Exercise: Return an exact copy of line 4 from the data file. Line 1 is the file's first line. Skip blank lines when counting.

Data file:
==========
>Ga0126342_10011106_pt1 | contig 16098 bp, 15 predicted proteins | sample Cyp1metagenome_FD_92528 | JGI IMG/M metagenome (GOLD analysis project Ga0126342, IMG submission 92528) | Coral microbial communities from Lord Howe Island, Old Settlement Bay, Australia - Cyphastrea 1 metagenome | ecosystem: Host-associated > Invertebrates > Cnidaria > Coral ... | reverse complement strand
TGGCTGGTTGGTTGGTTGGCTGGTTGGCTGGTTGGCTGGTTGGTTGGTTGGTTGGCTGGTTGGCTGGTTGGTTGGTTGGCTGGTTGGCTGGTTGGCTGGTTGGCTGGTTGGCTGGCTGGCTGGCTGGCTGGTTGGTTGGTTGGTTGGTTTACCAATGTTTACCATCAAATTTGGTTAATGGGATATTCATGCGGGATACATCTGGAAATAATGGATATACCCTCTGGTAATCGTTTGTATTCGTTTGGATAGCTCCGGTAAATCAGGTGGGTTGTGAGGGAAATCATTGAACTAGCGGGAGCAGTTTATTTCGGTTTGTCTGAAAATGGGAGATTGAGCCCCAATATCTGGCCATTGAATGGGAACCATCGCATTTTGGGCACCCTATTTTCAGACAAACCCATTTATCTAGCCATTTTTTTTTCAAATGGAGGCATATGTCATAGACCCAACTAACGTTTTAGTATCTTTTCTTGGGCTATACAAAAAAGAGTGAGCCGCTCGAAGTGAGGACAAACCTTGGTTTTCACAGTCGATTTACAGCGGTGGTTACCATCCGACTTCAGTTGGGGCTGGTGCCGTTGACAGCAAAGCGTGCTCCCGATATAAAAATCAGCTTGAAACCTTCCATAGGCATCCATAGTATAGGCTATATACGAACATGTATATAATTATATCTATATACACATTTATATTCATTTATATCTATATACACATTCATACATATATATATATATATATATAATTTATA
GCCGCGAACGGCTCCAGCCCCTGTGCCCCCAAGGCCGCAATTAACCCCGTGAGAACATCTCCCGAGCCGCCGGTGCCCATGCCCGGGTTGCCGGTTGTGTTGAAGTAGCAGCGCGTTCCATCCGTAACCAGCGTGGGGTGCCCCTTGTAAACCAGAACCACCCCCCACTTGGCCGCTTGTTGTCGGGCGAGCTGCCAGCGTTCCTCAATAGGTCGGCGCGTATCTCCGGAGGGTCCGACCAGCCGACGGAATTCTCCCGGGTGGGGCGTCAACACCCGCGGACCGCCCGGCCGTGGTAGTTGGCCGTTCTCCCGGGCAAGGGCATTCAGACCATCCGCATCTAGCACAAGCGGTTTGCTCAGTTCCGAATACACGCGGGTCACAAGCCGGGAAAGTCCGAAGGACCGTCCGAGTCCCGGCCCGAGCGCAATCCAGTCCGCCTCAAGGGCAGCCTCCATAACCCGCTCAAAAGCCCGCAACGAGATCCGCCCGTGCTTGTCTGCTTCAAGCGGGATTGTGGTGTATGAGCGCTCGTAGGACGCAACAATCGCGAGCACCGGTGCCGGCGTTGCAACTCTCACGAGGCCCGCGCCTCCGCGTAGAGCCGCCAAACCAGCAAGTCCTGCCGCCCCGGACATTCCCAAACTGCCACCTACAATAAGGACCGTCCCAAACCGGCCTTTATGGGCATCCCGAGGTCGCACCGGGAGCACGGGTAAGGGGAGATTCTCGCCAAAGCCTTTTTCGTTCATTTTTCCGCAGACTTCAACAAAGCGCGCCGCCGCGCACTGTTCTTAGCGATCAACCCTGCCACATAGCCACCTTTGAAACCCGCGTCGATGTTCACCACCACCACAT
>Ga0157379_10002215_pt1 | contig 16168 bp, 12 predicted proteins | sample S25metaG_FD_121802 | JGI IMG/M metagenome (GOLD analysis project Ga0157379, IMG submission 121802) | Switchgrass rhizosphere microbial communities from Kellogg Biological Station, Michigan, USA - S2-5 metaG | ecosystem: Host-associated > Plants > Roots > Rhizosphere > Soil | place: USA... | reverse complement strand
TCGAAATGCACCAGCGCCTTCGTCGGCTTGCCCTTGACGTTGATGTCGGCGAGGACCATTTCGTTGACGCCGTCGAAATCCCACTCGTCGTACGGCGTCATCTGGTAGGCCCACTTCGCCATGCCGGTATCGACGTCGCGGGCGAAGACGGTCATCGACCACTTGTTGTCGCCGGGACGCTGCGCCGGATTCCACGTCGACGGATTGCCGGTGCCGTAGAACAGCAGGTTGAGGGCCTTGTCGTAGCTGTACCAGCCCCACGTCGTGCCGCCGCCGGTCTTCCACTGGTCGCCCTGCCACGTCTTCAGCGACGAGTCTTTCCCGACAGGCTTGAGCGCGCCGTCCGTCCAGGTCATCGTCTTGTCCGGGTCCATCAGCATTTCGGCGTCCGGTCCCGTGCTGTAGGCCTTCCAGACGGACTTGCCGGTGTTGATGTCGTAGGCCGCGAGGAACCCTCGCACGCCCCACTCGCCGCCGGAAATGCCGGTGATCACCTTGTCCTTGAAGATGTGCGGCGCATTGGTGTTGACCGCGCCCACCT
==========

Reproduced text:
>Ga0157379_10002215_pt1 | contig 16168 bp, 12 predicted proteins | sample S25metaG_FD_121802 | JGI IMG/M metagenome (GOLD analysis project Ga0157379, IMG submission 121802) | Switchgrass rhizosphere microbial communities from Kellogg Biological Station, Michigan, USA - S2-5 metaG | ecosystem: Host-associated > Plants > Roots > Rhizosphere > Soil | place: USA... | reverse complement strand